Sunday, 14 April 2013
Plant the Seed....An Introduction
Greetings and welcome to my new blog; let me introduce myself. My name is Catherine and I work as the Outdoor ranger for the National Trust at Mottisfont. I should probably start this blog by telling you a bit about our sites that we manage and look after and my role in that.
Where do I start? Our countryside department covers sites that stretch from Stockbridge in the North, the New Forest to the West, the River Hamble to the South and of course the Mottisfont estate itself which includes the world famous chalk stream that gave birth to the sport of fly fishing; the River Test.
At Stockbridge we have Stockbridge Down and Stockbridge Marsh. The Down is a stunning chalk grassland and scrub habitat which lies upon several thousand years of history in the form of an Iron Age hill fort, Bronze Age burial mounds and ancient field systems. The site is 65 hectares in size and we manage it under our Higher Level Stewardship (HLS) scheme in conjunction with Natural England. The site boasts 32 species of the 59 UK butterflies (not bad for 65 hectares) and these thrive on the variety of flowering plants that grow here including Harebells, Eyebright and Kidney Vetch. The Down also contains stands of the increasingly endangered Juniper tree as well as a mixed scrub habitat predominating in blackthorn, hawthorn, dogwood, privet and hazel.
Stockbridge Marsh is a serene wet grassland site that lies behind the town of Stockbridge. A tributary of the Test runs through the marsh adding to the beauty and value of the area. Water vole frolic in the stream whilst moorhen and swans glide along through the water and herb rich fen vegetation grows in the damper areas of the Marsh. Also under an HLS scheme, Stockbridge Marsh is grazed by livestock each year in order to keep the vegetation structure diverse and encourage a diversity of flora and fauna.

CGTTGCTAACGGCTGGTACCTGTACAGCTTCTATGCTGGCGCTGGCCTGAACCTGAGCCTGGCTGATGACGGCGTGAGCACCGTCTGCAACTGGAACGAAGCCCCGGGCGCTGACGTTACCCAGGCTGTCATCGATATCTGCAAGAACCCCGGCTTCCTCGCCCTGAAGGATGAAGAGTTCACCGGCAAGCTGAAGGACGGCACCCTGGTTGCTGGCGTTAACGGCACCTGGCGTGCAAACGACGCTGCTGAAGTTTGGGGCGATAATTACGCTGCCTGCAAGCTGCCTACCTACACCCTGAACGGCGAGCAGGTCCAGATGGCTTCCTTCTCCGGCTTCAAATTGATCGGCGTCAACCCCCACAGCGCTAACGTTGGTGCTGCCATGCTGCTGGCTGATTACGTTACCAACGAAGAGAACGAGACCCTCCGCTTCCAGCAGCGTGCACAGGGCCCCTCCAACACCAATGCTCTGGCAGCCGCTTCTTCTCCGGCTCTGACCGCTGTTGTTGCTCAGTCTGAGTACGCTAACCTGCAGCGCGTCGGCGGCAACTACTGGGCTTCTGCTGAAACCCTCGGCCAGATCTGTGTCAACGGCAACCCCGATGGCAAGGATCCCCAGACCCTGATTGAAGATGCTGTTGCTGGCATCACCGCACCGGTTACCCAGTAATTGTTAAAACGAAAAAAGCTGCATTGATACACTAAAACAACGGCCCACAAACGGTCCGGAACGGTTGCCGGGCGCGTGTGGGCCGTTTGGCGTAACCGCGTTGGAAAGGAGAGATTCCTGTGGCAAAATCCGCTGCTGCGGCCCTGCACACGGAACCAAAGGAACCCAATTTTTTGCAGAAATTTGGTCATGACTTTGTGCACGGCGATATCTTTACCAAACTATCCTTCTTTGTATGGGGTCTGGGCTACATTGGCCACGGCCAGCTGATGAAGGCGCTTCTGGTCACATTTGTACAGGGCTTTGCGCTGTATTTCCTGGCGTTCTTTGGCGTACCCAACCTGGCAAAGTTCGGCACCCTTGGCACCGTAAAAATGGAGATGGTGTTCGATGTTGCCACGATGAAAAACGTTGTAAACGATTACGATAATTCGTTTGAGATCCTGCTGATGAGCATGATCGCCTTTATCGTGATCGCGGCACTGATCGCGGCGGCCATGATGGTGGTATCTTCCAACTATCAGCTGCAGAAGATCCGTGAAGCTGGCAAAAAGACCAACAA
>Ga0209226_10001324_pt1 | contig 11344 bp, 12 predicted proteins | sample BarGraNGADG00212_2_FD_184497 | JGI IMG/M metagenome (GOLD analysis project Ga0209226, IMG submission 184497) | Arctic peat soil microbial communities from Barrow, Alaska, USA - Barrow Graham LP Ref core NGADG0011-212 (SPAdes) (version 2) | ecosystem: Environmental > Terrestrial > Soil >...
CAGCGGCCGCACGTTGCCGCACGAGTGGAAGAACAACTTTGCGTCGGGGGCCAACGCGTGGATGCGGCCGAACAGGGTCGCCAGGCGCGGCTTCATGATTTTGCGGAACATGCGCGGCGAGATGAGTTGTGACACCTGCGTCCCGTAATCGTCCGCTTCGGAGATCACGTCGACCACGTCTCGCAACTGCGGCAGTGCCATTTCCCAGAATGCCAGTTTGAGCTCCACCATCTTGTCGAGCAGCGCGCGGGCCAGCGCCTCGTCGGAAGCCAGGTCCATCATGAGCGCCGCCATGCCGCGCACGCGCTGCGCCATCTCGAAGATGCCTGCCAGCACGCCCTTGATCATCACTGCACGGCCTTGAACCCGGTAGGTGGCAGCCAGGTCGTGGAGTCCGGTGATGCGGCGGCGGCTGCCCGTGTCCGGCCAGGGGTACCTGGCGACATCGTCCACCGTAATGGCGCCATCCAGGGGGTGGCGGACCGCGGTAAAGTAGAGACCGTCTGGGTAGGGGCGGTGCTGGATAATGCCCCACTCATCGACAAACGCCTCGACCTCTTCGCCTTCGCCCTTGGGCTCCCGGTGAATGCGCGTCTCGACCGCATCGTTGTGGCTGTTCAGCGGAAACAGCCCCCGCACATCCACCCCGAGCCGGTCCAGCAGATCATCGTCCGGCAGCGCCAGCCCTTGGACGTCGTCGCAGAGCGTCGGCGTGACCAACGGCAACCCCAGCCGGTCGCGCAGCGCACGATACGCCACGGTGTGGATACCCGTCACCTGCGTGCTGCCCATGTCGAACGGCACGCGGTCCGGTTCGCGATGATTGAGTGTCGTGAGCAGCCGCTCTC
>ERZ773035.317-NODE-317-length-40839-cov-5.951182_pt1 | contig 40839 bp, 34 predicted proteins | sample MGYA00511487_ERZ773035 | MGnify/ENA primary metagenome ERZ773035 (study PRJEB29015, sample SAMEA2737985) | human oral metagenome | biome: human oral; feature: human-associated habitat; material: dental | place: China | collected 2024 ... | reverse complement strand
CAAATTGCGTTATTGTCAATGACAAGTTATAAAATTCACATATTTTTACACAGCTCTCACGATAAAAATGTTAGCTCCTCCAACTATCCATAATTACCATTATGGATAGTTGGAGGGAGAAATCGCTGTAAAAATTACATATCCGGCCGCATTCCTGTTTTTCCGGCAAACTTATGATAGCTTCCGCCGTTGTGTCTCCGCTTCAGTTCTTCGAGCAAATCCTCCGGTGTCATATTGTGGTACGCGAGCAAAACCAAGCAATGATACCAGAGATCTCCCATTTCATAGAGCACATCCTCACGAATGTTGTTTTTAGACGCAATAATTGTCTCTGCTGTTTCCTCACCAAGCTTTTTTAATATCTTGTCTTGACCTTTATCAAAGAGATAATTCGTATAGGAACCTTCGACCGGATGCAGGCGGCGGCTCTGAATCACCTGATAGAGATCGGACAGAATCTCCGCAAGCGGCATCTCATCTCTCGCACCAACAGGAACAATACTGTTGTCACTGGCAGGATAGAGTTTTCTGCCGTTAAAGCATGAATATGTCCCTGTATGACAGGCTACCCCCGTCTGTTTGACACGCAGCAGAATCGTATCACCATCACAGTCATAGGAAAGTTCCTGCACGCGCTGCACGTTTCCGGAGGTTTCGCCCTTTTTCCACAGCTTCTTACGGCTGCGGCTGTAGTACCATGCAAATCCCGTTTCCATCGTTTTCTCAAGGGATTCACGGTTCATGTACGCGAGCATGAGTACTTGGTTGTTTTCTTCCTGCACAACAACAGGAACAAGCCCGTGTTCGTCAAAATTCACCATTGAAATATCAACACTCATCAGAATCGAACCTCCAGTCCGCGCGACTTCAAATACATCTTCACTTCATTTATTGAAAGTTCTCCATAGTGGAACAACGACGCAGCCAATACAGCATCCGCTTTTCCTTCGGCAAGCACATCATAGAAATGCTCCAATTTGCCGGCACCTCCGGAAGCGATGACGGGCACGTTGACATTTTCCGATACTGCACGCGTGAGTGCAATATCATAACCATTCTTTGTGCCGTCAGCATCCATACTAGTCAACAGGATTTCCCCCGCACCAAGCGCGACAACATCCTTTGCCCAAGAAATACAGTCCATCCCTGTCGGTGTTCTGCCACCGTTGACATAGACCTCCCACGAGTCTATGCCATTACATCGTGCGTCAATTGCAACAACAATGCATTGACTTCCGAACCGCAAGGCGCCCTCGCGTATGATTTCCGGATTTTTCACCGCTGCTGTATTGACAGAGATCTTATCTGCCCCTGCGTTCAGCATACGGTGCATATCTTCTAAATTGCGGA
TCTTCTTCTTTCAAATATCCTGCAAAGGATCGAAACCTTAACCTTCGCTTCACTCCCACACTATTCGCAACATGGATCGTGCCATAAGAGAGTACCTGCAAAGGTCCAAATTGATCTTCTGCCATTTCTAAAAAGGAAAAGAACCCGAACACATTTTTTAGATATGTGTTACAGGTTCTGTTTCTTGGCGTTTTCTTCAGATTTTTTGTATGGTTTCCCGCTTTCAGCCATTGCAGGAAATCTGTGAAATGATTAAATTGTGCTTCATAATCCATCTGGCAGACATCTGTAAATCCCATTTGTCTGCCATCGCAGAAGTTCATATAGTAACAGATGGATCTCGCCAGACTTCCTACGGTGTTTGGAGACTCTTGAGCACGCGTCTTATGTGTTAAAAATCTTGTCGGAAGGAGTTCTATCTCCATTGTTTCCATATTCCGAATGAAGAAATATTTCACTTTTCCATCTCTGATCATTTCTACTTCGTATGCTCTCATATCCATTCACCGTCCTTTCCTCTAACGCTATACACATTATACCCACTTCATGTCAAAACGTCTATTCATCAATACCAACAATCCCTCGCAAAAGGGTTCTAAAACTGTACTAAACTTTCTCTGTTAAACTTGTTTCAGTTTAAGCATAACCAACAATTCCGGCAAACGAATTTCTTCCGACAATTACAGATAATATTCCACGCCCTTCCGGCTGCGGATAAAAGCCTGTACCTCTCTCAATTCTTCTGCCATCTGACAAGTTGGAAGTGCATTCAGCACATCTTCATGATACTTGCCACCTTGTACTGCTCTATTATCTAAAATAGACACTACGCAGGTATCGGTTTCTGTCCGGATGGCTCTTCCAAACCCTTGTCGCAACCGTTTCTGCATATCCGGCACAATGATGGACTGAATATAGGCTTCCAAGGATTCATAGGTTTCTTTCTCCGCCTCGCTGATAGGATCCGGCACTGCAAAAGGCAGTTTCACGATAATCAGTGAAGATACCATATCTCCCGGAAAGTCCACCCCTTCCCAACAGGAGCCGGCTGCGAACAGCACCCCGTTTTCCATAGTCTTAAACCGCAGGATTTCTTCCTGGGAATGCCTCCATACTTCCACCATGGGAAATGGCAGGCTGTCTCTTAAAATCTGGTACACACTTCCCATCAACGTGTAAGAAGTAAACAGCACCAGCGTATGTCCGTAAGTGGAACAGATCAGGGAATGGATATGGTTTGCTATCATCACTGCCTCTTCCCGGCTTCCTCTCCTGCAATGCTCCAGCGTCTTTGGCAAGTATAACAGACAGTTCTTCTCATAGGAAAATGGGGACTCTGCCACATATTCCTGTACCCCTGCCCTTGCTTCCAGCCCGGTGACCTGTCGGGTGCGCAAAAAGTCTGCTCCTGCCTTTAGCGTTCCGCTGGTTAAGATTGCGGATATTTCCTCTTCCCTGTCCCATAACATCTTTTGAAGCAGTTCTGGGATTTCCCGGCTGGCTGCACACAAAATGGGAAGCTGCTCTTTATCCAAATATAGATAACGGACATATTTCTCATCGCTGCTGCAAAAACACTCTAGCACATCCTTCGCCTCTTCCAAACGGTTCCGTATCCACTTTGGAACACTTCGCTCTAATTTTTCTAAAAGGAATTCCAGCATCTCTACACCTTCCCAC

Alongside the river Hamble is a stretch of land called Curbridge. Here we have a fantastic tidal estuarine habitat hand in hand with a stretch of ancient woodland and coppice. Bluebells litter the woodland floor (a great ancient woodland indicator) and impressive mature oak trees stand guard at the waters edge. These tree titans are slowly falling into the river one by one as the natural erosion processes of the bank occur and it is an interesting place to see the natural processes of habitat development at work – we learnt from King Canute; you can’t stop the tide.
In the New Forest we have several sites and Commons displaying pasture woodland, acid grassland and my favourite UK habitat of all – lowland heath. Our sites here are managed by a mixture of grazing by stock belonging to Commoners (cattle, pigs and the well known New Forest ponies) and the conservation work we do in order to maintain the open heath land habitat, in itself a piece of history that tells the tale of human evolution from hunter gatherers to farming communities up until the modern day.
Finally, the Mottisfont estate. Here we have tenanted farmland – arable and pastoral – a mix of ancient woodland, coppice, coniferous plantations and wet woodland, the riparian habitat of the Test and the chalk stream fed river itself.